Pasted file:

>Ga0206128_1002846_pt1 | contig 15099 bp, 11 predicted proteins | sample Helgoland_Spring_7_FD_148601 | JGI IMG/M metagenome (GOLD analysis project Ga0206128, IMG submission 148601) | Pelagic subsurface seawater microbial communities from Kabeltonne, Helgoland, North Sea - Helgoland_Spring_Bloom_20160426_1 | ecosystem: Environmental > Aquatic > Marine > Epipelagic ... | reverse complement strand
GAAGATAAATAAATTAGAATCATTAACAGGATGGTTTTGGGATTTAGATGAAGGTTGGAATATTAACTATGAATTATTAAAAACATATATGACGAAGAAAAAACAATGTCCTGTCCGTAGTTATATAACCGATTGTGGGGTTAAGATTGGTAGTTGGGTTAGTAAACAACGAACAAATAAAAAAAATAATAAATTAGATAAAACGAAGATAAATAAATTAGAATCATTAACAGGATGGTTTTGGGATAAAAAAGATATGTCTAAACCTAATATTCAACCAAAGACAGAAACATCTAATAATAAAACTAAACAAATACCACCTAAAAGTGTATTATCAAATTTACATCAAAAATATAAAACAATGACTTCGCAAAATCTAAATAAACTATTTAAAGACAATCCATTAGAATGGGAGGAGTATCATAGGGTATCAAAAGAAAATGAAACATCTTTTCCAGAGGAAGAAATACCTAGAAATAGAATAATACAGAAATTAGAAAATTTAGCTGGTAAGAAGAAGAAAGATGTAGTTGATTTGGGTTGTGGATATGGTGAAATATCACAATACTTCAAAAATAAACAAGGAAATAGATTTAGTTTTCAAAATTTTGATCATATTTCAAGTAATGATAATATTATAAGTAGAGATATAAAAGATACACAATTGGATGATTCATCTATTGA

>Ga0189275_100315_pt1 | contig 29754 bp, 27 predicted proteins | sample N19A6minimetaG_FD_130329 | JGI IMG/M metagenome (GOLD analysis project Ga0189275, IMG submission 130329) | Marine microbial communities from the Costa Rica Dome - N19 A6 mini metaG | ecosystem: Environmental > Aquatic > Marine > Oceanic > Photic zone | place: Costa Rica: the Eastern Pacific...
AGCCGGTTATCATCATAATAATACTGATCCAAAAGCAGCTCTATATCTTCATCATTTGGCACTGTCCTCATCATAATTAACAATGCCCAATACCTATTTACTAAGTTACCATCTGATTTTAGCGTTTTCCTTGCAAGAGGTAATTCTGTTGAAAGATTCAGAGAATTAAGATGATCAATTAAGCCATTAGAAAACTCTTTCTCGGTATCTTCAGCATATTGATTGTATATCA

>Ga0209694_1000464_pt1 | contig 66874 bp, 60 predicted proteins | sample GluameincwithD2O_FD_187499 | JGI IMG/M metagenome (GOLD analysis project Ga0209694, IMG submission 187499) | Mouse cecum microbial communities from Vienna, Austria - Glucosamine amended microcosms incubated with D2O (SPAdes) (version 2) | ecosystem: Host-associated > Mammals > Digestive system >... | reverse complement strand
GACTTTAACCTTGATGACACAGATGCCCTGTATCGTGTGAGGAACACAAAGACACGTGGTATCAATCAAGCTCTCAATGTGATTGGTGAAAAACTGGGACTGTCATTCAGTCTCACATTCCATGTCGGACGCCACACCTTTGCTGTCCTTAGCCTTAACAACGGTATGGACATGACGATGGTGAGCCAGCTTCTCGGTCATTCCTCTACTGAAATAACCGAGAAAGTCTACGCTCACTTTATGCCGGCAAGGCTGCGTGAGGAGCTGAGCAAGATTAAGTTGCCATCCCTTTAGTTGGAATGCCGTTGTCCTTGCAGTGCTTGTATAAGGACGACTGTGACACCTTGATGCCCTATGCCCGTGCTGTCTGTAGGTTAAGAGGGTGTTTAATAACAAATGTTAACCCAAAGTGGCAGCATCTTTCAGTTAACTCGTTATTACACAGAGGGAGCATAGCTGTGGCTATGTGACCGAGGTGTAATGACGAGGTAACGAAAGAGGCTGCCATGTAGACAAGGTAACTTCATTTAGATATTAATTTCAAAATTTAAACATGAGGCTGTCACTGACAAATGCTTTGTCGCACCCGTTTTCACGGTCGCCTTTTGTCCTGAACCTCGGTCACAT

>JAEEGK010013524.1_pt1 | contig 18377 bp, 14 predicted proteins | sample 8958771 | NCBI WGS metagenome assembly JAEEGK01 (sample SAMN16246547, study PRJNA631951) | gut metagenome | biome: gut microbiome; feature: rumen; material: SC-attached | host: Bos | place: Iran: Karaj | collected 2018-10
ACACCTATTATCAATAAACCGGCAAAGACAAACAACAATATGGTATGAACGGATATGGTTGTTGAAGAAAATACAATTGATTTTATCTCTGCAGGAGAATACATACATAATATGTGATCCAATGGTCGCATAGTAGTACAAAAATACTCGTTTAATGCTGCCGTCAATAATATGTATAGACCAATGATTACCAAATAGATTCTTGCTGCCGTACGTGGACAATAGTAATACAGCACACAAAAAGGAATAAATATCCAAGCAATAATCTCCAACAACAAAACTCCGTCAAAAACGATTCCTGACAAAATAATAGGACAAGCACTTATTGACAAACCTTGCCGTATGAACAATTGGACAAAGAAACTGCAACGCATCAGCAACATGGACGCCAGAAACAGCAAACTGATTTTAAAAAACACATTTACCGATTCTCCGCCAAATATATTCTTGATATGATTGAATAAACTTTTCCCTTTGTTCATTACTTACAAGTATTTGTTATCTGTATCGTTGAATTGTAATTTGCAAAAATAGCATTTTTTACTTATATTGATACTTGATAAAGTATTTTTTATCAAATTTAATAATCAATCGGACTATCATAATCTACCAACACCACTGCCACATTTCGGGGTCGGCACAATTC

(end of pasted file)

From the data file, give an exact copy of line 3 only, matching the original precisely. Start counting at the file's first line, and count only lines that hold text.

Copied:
>Ga0189275_100315_pt1 | contig 29754 bp, 27 predicted proteins | sample N19A6minimetaG_FD_130329 | JGI IMG/M metagenome (GOLD analysis project Ga0189275, IMG submission 130329) | Marine microbial communities from the Costa Rica Dome - N19 A6 mini metaG | ecosystem: Environmental > Aquatic > Marine > Oceanic > Photic zone | place: Costa Rica: the Eastern Pacific...